At issue in this appeal were U.S.S.G. §§ 2L1.2(b)(2) and (b)(3). Section 2L1.2(b) imposes separate enhancements for convictions a defendant incurred both before he was ordered deported or removed for the first time (2L1.2(b)(2)) and after he was ordered deported or removed for the first time (2L1.2(b)(3)). Defendant challenged both as violations of his equal-protection rights. He reasoned that the guidelines, which apply only to illegal-reentry offenses, discriminate against noncitizens by counting their prior convictions twice--once in the offense level and a second time in the criminal history calculation. Meanwhile, citizens cannot illegally reenter the United States, and generally, no guidelines for other offenses count prior convictions in both the offense-level and criminal-history calculations. Defendant also challenged the guidelines as violating Congress' directive that sentences be neutral as to national origin. Finally, he challenged the substantive reasonableness of his sentence.
The Court disagreed with defendant's equal protection challenge. In so doing, it conducted both a due-process inquiry and an equal-protection analysis. First, it found defendant's challenge to § 2L1.2(b)(2) to be foreclosed by binding precedent in United States v. Adeleke, 968 F.2d 1159 (11th Cir. 1992), which held that the pre-2016 version of § 2L1.2(b)(2) echoed § 1326(b)'s enhanced penalties for illegally entering the United States after being deported following a qualifying conviction, and did not violate noncitizens' equal-protection rights. Second, the Court reasoned that §§ 2L1.2(b)(2) and (b)(3) does not apply to all noncitizens, but only to those noncitizens who both have illegally reentered the United States and have been convicted of other crimes, which is important because doing so comports with Congress' determination that illegally entering the United States after being deported following conviction on another crime is a more serious offense than simply illegally reentering the United States, and that conduct should be deterred. As such, the challenged guidelines reflect the national interests that Congress permissibly has endorsed through its enactment and amendment of § 1326(b). Additionally, Congress entrusted the Sentencing Commission with direct responsibility for fostering and protecting the interests of, among other things, sentencing policy that promotes deterrence and punishes culpability and risk of recidivism--the interests the Sentencing Commission cited in issuing §§ 2L1.2(b)(2) and (b)(3). Finally, the Court found §§ 2L1.2(b)(2) and (b)(3) to be rationally related to the Commission's stated interests in issuing them.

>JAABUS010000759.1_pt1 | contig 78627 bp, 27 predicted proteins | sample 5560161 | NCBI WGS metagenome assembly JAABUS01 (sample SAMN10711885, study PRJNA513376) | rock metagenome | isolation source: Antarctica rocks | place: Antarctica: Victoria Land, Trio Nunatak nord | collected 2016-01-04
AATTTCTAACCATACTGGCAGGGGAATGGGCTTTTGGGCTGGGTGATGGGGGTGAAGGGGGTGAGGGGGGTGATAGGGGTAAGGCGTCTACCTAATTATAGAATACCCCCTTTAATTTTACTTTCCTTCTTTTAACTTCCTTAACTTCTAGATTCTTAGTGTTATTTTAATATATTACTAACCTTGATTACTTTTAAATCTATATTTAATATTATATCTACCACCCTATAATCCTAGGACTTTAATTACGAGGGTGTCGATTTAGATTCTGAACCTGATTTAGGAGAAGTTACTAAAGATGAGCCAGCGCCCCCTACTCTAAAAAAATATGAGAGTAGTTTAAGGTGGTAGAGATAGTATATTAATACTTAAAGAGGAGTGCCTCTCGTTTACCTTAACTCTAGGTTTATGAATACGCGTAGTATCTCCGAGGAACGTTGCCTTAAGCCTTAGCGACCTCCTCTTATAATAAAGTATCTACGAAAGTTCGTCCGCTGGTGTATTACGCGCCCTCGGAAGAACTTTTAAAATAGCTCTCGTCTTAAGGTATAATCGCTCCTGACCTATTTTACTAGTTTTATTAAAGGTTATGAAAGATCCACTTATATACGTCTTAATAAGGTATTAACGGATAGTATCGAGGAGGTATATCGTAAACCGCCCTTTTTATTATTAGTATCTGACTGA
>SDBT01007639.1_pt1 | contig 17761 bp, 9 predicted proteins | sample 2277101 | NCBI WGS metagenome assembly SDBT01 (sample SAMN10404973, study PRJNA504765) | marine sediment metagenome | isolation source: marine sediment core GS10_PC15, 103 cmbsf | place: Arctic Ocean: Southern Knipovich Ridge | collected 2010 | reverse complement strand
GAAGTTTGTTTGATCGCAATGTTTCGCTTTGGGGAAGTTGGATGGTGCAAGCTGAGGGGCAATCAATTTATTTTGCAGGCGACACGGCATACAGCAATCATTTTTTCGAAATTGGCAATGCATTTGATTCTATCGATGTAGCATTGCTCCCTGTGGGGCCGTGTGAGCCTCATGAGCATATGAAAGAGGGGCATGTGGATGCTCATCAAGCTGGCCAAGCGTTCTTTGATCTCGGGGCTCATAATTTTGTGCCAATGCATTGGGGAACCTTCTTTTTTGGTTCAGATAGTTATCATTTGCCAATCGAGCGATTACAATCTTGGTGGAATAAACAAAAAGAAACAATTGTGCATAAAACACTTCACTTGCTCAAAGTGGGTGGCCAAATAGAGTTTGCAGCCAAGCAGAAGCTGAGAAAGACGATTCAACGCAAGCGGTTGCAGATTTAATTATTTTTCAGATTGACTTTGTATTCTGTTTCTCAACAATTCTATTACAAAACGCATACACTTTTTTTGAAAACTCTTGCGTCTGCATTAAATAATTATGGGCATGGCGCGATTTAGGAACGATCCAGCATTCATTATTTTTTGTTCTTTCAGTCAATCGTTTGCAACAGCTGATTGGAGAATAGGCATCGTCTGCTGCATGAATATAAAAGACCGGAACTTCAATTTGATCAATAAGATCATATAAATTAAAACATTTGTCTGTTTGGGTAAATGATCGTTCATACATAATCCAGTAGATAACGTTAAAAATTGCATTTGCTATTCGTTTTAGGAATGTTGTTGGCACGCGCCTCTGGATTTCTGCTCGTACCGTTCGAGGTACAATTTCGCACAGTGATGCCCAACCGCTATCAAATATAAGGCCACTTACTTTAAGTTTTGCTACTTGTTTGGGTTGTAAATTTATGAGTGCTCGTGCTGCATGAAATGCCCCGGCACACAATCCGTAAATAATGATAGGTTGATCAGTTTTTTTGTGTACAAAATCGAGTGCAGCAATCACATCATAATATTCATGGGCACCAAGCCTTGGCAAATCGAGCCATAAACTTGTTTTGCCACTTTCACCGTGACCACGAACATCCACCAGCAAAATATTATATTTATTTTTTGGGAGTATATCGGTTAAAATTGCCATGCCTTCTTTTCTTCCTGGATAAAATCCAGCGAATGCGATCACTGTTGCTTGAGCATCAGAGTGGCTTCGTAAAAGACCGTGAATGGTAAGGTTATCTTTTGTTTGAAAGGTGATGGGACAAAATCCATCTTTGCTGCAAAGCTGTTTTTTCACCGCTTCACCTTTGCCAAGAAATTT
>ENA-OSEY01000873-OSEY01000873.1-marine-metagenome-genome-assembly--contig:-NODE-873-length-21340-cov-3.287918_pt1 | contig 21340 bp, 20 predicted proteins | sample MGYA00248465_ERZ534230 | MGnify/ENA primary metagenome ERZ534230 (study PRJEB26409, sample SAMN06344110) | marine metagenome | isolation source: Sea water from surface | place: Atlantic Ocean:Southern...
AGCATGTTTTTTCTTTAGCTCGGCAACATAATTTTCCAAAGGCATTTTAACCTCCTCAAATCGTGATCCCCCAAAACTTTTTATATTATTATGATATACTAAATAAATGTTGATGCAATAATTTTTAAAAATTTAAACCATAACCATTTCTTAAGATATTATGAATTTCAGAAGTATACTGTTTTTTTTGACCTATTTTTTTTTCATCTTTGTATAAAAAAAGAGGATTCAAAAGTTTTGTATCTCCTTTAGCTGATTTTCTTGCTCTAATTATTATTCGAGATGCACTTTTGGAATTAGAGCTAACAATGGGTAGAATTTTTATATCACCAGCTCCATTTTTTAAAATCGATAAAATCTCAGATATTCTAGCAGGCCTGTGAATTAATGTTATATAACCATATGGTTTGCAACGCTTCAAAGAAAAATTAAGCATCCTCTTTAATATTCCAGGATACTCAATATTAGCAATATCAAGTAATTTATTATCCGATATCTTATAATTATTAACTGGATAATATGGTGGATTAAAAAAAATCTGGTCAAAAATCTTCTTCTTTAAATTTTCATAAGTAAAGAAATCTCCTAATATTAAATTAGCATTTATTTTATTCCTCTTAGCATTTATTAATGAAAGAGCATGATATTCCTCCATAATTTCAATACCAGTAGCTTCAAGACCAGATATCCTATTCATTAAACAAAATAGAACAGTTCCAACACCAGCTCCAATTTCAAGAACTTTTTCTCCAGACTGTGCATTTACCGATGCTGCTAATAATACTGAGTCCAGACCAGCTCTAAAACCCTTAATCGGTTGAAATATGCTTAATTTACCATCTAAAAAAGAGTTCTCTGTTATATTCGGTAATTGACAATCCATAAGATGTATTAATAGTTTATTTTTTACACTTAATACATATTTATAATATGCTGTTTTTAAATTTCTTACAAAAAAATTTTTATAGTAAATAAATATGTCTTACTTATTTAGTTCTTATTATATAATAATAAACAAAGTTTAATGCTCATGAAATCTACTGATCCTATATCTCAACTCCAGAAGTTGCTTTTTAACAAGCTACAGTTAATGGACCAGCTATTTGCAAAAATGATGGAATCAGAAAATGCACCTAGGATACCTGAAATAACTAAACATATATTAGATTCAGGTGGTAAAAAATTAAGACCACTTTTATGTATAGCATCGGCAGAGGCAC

The Court also disagreed with defendant's contention that by treating noncitizens differently from citizens, § 2L1.2 violated Congress' directive that sentencing be neutral as to national origin per 28 U.S.C. § 994(d). The Court joined other circuits in recognizing that alienage--not being a citizen of the United States--differs from national origin, i.e. the particular country in which one was born.
Finally, the Court found defendant's 37-month sentence to be substantively reasonable. The Court rejected defendant's double-counting arguments.
Judge Martin concurred in part and dissented in part. She agreed that the Court was bound by Adeleke to reject defendant's equal-protection challenge to § 2L1.2(b)(2). But, she did not believe that § 2L1.2(b)(3) passed constitutional muster.